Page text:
Robert Cavanah said: …It occurred to me that he was simply a man made of the simplest drives and needs and wants, and they were all summed up in three words – love of Cathy. I never played him as a villain, just a man of enormous capacity for love, who had it all slapped back in his face.
This version of Wuthering Heights was made for British TV, then shown on Masterpiece Theatre (PBS) in the US. The Northern accent used by the actors suits the story. Unfortunately, the Earnshaw home is a humble cottage, not a gothic house. This was no doubt due to budget limitations. As several others mentioned, this film gives us chunks of dialogue straight from the novel. Very cool!
The anti-hero protagonist, Heathcliff, is played by Scottish character actor Robert Cavanagh. He’s not handsome, but has a great voice and strong screen presence. There are a couple of scenes where he gets very rough with wife Isabella Linton, but overall, this Heathcliff is not a complete monster. He’s very much a product of his difficult past.
The actor who does justice to Heathcliff’s vulnerable/confused side is Ralph Fiennes. Great acting is in the eyes, as Barbara Stanwyck said, and it’s all there w/ Fiennes! He’s accessible in some ways, but still mysterious. Olivier was very strong in the 1939 version, but a bit too much of a gentleman in some scenes.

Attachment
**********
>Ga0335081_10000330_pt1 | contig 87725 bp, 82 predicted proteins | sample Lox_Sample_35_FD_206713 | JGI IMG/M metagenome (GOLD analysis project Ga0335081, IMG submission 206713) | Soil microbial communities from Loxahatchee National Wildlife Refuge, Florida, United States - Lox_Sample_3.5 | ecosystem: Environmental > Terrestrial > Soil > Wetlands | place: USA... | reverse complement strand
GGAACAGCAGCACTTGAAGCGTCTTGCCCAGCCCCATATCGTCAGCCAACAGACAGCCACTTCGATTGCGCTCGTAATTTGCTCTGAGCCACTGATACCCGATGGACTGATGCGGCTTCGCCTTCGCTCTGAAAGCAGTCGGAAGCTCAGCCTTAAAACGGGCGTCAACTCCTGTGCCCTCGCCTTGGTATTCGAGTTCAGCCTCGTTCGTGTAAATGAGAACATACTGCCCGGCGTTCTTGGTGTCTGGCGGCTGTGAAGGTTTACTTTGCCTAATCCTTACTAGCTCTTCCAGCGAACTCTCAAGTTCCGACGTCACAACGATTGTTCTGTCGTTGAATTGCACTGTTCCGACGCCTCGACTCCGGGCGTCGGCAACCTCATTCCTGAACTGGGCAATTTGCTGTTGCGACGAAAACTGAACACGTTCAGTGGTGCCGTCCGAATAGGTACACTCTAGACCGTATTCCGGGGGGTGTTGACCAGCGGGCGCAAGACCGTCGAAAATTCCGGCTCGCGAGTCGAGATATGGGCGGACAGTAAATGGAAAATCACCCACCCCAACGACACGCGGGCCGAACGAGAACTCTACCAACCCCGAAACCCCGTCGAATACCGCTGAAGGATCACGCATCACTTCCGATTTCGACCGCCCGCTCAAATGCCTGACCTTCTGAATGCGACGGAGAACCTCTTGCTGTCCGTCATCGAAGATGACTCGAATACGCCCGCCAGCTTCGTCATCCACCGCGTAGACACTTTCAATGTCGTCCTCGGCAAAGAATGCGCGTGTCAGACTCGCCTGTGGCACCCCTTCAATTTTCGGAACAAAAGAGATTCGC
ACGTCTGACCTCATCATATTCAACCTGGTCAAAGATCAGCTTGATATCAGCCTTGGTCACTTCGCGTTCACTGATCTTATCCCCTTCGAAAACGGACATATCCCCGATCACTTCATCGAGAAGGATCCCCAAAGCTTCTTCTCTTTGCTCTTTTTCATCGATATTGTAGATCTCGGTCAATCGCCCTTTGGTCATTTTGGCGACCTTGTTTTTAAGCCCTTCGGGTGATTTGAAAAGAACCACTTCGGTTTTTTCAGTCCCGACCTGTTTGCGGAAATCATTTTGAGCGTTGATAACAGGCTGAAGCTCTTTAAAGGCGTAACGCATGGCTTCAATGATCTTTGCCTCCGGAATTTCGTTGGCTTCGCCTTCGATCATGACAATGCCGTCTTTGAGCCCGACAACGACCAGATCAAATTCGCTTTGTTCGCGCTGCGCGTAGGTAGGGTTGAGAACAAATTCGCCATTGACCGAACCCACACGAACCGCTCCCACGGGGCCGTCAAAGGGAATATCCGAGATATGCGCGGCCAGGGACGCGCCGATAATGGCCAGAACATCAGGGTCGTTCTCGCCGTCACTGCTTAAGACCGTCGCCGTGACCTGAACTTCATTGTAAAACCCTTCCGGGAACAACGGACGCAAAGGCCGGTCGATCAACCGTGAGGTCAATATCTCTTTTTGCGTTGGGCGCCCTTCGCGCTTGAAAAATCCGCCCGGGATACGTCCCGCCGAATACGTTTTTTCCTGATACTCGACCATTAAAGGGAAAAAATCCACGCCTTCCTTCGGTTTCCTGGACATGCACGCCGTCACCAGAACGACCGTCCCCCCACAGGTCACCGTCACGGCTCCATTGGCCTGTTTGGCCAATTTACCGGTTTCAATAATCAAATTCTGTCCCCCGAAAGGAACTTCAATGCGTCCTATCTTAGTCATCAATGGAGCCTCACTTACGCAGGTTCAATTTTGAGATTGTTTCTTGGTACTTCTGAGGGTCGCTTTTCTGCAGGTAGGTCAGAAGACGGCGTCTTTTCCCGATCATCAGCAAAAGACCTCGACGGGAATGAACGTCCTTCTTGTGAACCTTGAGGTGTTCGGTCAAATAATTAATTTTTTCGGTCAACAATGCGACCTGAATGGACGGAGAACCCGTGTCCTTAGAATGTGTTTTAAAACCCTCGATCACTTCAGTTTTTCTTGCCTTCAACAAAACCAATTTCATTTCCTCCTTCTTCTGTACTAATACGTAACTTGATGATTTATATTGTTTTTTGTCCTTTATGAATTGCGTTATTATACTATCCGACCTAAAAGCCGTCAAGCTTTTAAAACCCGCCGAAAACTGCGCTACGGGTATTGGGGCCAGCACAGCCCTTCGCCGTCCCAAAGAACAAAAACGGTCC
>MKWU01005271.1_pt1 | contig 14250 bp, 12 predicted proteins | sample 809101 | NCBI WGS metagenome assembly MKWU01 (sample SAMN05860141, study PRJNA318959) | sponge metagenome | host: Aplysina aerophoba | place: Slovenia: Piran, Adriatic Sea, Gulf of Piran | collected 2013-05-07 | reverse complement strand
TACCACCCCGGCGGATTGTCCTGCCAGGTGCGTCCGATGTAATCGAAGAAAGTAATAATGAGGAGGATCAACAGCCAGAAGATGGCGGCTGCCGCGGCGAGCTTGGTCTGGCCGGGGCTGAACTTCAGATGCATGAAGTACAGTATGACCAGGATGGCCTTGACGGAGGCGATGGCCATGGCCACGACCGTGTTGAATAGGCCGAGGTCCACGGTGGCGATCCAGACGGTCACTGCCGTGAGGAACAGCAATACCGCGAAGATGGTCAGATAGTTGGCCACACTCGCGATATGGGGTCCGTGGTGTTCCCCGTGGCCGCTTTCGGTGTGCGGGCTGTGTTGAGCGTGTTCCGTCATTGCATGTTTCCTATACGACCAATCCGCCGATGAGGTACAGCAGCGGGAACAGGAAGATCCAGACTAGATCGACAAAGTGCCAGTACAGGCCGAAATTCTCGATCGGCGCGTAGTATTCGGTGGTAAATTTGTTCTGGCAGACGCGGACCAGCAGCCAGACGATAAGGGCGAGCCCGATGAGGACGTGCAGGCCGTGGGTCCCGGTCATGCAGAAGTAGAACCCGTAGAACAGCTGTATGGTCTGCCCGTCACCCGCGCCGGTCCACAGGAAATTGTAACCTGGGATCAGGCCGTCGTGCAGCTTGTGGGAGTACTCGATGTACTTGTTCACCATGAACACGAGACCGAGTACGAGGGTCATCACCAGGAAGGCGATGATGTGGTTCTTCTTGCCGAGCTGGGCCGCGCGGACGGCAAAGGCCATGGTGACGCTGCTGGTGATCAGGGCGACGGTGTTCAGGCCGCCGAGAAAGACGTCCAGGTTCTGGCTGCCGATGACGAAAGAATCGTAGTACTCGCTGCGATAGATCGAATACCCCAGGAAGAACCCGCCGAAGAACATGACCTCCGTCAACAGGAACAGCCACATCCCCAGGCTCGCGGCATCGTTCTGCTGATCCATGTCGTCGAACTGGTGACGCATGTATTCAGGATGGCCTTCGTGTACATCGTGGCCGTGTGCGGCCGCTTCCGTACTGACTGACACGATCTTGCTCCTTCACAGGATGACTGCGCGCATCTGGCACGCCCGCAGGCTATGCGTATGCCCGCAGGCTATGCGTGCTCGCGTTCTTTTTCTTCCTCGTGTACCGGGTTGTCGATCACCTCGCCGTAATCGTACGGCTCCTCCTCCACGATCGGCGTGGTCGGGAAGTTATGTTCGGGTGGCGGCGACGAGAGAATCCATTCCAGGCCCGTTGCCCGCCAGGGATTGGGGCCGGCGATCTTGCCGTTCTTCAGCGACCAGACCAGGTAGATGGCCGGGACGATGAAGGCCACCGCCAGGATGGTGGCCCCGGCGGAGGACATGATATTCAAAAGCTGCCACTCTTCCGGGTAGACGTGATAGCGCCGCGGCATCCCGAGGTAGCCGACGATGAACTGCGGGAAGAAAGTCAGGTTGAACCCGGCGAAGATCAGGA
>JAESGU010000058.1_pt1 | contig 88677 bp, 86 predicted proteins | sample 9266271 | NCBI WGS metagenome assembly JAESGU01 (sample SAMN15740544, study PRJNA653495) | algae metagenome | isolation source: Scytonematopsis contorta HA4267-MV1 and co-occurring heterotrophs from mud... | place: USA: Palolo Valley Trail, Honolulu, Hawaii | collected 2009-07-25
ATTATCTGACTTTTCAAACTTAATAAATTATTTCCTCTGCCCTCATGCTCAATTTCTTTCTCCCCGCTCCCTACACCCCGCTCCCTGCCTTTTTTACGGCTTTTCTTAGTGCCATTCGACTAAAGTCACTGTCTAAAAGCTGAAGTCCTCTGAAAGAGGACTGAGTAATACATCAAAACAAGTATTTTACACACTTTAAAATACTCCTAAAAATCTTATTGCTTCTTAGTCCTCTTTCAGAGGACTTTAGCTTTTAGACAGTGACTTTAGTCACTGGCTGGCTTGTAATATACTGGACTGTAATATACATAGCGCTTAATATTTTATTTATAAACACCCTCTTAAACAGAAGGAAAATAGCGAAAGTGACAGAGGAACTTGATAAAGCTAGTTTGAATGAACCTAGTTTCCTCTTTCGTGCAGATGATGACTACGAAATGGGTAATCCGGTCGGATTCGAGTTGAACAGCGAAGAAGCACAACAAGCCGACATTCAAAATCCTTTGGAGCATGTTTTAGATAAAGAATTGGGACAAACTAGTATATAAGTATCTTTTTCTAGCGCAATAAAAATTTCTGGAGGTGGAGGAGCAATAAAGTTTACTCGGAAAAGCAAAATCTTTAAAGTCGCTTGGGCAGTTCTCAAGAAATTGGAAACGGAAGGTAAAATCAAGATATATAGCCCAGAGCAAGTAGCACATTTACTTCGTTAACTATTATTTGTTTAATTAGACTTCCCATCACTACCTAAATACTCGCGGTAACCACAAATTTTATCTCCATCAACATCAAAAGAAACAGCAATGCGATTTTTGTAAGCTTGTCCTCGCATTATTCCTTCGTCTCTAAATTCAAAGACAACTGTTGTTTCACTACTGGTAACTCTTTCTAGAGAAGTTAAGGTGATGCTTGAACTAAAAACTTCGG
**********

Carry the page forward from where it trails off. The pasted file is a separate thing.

My 20s were torture. I found men terrifying. I didn’t know how to relate to them and, because of that, there was no way I could have stood on a stage and asked people to look at me. I just wasn’t comfortable in my skin. -Orla Brady
I really liked this Cathy, who is played by Irish actress Orla Brady. Her unusually beautiful face doesn’t detract from her fine acting. I was especially impressed when she showed Cathy’s strong/willful side. Of course, no one can top La Binoche in the 1992 version!
The love between the doomed pair is portrayed in a more earthy (perhaps lustful) manner, not all pie in the sky. Some viewers seemed to like it; others wanted more innocence/romance. Speaking of innocence… The younger generation are portrayed very well by Sarah Smart and Matthew Macfadyen. (Yes, that’s a youthful Matthew as Hareton Earnshaw. And he’s holding a puppy. Awww…)
I think it would be awesome to have another version of this story w/ age-appropriate actors. (This was done successfully by Franco Zeffirelli in the 1968 version of Romeo and Juliet.) The younger Heathcliff and Cathy would have to be around 6-8 y.o. and the older ones 16-18 y.o. If the lovers are teens, things will make more sense to viewers. After all, it’s a odd to see 25-35 y.o. actors running through the moors, crying all night, and becoming furious at the slightest matter.
The latest BBC version was quite good, thanks mostly to Tom Hardy, who is a very intriguing actor. He has a mystery about him, like Fiennes. Heathcliff should be dangerous w/o alienating the audience completely.
Click below to see a cute vid w/ Macfadyen: